New Restaurant Alert: Earth Kitchen at White Plains, Quezon City
Give back by eating
White Plains, Katipunan Avenue, Quezon City
Tel. Nos. 0917-584-3278, 961-0572, 577-9138
Open from 6 p.m. to 11 p.m. (Tuesday to Sunday)*
(SPOT.ph) In many ways, the newly opened Earth Kitchen along White Plains, Katipunan Avenue, is a showcase. Twenty-eight-year-old social entrepreneur Melissa Yeung transformed what was once an untamed, rundown trellis into a modest but spacious eatery with dishes that proudly feature organic produce grown by indigenous communities. Earth Kitchen was designed for that purpose: a delicious display of the potential of local farming with young chefs JR Trani and David Hizon interpreting the available ingredients into a stellar menu.
The foundations are from the original trellis. Removing them would be too costly so Yeung kept them in to highlight the "greenhouse effect."
The restaurant is situated beside another one of Yeung's innovations, Got Heart, the retail arm of her eponymous foundation, a self-sustaining container-van-turned-boutique that sells the same locally farmed products that make up Earth Kitchen's cuisine. Though not as conservative as Got Heart, Yeung does her best to make it environmentally sound by trimming the interiors to what she describes as a "natural" look. She kept the original foundations of the trellis to create an effect akin to a greenhouse. The walls are glazed concrete and the furnishings are either upcycled or recycled wood; a handful of hanging plants and paintings make up the décor. LED bulbs illuminate the kitchen and skylights are installed to cut energy consumption during daytime.
With flowers on top: the Pumpkin and Goat Cheese Paccheri
"This is our first restaurant," says Yeung, who works on Got Heart when she's not helping with the family business. Trani and Hizon are both catering chefs who are admittedly adjusting to the different demands of heading a restaurant. "I really had to get involved [in creating] the dishes," she says. Being faithful to their limited list of produce is decidedly ambitious and the group had to find a way to make it work. She motions toward the bestselling Pumpkin and Goat Cheese Paccheri (P310). The original recipe required walnuts, but Yeung pushed for local pili instead. Roasted pumpkin is infused in freshly made pasta sheets to give it a sweetish, mealy variation while chunks of pili paint a layer of nuttiness to contrast with the rich blanket of cheese. The winner is the (optional) homemade bacon bits that really lift the entire dish with its smoky and salty notes.
Mushroom Spring Roll
Vegetables are the definite must-tries: here, you get to appreciate vegetables for their freshness and not because their flavors were manipulated to taste like something else. The Farm's Harvest (P320) is an unusual ensemble of beans, asparagus, and baby potatoes-all cooked-then topped with a soft-boiled egg and sprayed with sherry vinegar. The spring rolls, either Prawn (P290) or Mushroom (P280), highlight the freshness of mint, basil, and coriander. And the Grilled Vegetable Salad (P270)? A mouthwatering smorgasbord of pumpkin, eggplant, bell peppers, zucchini, with a sprinkle of feta cheese evening things out.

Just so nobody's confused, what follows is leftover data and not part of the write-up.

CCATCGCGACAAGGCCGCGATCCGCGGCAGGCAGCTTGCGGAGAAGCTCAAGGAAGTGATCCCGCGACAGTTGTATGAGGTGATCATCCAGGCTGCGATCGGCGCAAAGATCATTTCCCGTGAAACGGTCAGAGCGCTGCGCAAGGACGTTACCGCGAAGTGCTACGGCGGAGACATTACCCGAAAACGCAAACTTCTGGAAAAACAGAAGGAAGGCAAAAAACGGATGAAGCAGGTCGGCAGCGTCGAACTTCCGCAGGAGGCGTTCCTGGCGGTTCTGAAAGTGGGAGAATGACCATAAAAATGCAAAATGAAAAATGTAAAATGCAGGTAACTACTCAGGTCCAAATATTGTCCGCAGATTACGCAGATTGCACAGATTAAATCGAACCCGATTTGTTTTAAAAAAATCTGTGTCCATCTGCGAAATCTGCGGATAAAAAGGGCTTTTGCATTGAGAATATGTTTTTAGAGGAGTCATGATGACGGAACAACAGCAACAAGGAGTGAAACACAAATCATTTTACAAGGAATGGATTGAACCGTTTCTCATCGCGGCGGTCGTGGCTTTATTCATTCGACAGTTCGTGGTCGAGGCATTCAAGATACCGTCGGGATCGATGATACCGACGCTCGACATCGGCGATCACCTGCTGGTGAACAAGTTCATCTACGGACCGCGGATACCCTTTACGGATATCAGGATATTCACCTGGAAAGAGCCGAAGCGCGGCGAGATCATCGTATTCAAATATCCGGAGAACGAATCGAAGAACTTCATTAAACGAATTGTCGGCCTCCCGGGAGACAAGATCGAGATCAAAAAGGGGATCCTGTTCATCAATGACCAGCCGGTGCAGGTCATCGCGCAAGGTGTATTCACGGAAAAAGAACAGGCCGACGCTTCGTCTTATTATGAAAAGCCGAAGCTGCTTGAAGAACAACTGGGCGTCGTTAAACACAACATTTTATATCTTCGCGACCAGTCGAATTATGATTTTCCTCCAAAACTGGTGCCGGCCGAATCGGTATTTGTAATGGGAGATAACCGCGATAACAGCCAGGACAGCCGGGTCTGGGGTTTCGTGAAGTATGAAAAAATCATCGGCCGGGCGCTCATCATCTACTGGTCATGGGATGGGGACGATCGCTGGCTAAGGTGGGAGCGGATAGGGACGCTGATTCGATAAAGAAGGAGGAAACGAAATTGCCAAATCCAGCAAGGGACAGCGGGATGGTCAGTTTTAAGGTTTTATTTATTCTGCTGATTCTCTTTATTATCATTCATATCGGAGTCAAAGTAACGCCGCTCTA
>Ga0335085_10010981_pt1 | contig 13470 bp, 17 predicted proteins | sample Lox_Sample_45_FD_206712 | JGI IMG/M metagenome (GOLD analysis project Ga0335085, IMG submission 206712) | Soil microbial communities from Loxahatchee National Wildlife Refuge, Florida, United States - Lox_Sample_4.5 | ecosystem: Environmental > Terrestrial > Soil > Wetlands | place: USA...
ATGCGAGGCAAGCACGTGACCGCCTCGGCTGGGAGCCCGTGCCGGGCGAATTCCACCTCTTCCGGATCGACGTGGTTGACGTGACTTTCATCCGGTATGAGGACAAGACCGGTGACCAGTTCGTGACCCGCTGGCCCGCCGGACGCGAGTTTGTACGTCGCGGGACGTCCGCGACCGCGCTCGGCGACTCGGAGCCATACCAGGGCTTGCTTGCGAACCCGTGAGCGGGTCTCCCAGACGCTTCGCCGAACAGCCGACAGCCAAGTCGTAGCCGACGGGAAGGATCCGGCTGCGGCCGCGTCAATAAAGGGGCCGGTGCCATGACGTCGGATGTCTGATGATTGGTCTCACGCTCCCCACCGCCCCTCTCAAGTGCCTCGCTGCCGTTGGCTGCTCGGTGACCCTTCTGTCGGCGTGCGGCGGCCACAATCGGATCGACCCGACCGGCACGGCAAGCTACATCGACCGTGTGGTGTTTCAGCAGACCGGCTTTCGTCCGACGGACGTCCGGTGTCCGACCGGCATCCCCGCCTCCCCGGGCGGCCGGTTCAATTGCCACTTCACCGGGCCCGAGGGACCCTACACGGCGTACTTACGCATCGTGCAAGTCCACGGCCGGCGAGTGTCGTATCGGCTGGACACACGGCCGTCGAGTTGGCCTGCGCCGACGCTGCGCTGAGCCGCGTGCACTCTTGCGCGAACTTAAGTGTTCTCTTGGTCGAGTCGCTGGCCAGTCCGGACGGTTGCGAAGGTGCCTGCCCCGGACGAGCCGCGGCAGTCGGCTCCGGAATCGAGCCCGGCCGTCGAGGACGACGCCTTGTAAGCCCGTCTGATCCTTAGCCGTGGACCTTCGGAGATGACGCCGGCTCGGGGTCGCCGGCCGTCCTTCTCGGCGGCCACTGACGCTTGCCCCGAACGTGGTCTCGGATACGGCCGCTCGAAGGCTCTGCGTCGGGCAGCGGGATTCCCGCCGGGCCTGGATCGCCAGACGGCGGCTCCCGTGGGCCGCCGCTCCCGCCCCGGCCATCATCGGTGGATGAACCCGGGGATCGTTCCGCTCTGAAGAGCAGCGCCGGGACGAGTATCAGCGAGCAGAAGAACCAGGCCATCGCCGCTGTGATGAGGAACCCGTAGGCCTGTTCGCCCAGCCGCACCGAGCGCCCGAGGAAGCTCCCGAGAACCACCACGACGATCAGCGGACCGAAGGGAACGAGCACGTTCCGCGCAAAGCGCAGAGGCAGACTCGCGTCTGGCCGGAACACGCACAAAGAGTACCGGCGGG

Farm’s Harvest and the Sherry Vinegar spray
Earth Kitchen uses a heavy hand when it comes to cheese (no one's complaining, though). Feta, goat, kesong puti, parmesan recurrently appear on the menu so the cheese-free Beef Kebab (P355) comes as a pleasant surprise. Even more unexpected is the melting tenderness of each chunk of smoky beef rib. The kebab comes with a skewer of grilled vegetables, tzatziki, and a pilaf made from organic Ifugao rice.
We can see the dots of vanilla bean from here.
Dessert runs out quickly, a tough quandary because it's difficult to rush to the end when you're busy enjoying what precedes it. The Tablea Ice Cream(P165) displays the creaminess of carabao milk to full effect with homemade ice cream that brings to fore the soft grainy texture that makes tablea so irresistible. The Vanilla Peanut Butter Crunch (P165) flaunts a speckled surface that confirms a fresh vanilla bean base. A dollop of chunky peanut butter gives it a thicker, stickier edge, making it extra lip-smacking. It’s dishes like these that can make anyone convert to healthy eating.
As of now, Earth Kitchen is only open in the evening; shifting schedules are underway.
Looking around, it’s easy to see that Earth Kitchen is still a work in progress. There are empty shelves where Yeung plans to install knickknacks from other partner communities and the airconditioning remains a debatable issue as they contemplate their power supply. She also has plans to make the place more sustainable (like Got Heart), adjust the opening hours, and expand the menu. "There’s still a long way to go," says Yeung who’s been involved in charitable activities since she was 13. But when does social responsibility stop anyway?
*Schedule is bound to change after soft opening
Photos by Jason Mariposa